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November 28, 2012
By now, most individuals involved in the healthcare industry have a familiarity with the Health Insurance Portability and Accountability Act of 1996 (HIPAA). As a brief refresher, HIPAA requires covered entities to maintain the privacy and security of protected health information (PHI) held or transmitted by them. A covered entity is defined as a healthcare provider that conducts certain administrative and financial transactions electronically, a healthcare clearinghouse, or a health plan.
Does Your Facility Use Templates in Documenting Clinical Information? If So, CMS Has Issued Guidance for You.
November 21, 2012
Many healthcare providers utilize templates (either hardcopy or electronic) to increase the efficiency of clinical documentation. Oftentimes, these templates contain check boxes or other similar time saving-elements, which assist providers in maintaining an efficient practice. On November 9, the Centers for Medicare and Medicaid Services (CMS) issued Transmittal 438 (Transmittal), which, in part, provides some insight into CMS’s position on the use of templates in medical record documentation, the risks, as well as some guidance.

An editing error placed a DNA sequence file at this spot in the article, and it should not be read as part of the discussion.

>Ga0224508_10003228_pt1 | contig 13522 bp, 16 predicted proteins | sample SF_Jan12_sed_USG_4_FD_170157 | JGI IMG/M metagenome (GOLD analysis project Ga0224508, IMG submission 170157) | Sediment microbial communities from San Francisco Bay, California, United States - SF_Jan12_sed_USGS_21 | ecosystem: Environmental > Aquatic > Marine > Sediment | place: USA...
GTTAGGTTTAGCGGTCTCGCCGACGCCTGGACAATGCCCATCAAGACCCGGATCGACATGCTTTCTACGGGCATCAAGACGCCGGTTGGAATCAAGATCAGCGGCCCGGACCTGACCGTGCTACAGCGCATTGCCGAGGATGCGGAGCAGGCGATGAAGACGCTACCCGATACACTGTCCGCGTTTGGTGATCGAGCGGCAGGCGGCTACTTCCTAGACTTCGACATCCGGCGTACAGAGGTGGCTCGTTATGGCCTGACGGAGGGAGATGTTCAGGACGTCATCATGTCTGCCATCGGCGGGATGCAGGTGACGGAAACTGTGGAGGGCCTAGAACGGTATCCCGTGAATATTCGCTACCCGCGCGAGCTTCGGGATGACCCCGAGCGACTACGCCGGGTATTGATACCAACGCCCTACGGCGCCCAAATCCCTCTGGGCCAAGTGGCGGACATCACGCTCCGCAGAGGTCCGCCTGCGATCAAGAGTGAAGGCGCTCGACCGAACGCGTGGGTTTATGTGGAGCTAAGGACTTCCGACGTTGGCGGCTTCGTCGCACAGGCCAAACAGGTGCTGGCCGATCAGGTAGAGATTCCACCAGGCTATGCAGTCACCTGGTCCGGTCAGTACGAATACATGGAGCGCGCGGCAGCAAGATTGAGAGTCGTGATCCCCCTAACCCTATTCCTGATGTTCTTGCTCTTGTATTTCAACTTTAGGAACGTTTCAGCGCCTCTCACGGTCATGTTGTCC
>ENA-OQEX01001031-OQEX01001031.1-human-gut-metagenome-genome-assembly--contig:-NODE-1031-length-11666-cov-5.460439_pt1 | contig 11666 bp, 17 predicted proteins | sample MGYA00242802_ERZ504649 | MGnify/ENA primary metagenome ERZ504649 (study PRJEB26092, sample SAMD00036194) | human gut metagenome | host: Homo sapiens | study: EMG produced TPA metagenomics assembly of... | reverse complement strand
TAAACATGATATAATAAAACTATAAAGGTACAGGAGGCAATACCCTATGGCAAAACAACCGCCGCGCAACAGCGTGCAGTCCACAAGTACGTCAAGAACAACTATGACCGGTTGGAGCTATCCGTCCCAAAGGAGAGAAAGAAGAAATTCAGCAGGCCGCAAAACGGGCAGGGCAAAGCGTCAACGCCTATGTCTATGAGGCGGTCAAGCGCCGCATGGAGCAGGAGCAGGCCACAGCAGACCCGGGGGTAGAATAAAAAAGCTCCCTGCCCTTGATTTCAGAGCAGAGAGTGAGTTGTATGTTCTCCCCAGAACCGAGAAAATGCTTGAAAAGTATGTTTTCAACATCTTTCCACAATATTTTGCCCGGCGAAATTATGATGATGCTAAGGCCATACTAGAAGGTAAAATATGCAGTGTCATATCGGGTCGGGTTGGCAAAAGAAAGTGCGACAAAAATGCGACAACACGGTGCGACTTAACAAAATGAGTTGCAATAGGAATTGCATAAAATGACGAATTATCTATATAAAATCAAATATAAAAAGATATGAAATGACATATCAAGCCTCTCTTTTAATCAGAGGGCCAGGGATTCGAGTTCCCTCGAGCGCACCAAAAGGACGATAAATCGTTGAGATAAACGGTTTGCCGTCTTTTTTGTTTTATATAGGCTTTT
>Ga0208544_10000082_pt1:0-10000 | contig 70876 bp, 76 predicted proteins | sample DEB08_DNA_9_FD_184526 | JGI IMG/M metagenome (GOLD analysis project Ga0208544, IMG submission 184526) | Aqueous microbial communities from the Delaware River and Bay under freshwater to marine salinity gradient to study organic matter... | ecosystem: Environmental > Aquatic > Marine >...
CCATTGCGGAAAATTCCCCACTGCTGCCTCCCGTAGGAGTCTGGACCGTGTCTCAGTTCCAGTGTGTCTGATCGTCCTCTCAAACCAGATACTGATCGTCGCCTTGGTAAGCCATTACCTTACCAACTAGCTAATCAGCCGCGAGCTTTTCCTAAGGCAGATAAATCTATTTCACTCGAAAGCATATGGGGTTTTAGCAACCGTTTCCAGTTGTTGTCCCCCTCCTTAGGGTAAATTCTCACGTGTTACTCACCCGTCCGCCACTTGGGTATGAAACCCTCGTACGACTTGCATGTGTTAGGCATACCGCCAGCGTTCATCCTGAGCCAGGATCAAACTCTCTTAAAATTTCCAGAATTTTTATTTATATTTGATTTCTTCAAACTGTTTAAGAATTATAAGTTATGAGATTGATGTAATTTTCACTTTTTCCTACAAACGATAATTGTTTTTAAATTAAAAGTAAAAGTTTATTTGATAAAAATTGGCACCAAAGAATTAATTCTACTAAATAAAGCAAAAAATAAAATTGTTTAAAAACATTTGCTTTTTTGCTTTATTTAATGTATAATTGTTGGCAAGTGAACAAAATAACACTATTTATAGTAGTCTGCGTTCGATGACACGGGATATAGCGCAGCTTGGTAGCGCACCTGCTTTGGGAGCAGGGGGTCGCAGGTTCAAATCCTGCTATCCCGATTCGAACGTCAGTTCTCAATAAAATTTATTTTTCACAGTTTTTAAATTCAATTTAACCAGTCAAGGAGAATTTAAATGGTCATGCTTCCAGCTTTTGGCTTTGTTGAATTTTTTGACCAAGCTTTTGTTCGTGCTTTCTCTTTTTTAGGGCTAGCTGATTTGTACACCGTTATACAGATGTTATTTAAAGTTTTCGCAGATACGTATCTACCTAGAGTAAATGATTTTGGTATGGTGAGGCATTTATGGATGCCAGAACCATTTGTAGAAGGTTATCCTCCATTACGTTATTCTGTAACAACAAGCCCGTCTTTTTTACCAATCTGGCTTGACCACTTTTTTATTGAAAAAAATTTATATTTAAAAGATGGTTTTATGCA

November 14, 2012
Earlier this month, the Centers for Medicare and Medicaid Services (CMS) issued its 2013 Final Physician Fee Schedule (Final PFS). Included within the Final PFS is discussion about the omnipresent Sustainable Growth Rate (SGR) formula, increase in payments to primary care physicians (PCP), an expansion of the multiple procedure payment reduction (MPPR) policy, and revisions to the new value-based payment modifier proposal.
November 7, 2012
Hospitals often face challenges related to on-call coverage by their specialist physicians. In fact, fears of violating State and Federal fraud and abuse laws typically steer hospitals away from putting systems in place to encourage call coverage by their specialists. However, the Department of Health and Human Services Office of Inspector General (OIG) issued an Advisory Opinion last week (No. 12-15) wherein it viewed favorably an arrangement involving per diem compensation for on-call coverage.
Payors and Private Parties Take Action Against Providers That Routinely Wave Patient Coinsurance and Deductibles
October 31, 2012
In the October 4, 2012 Alert, we cautioned against the policy of routinely waiving patient co-insurances and deductibles because of the various laws that have been enacted by the Federal and State governments to deter such practices. While much of the recent emphasis has been on the government’s actions, insurance companies, competitors and private individuals are also taking the initiative by filing civil actions against providers who attempt to attract business by offering discounts, including the waiver of patient co-insurance and deductibles.
The Medicare Audit Improvement Act of 2012—Is There Hope for Part A Providers Facing Medicare Audits?
October 24, 2012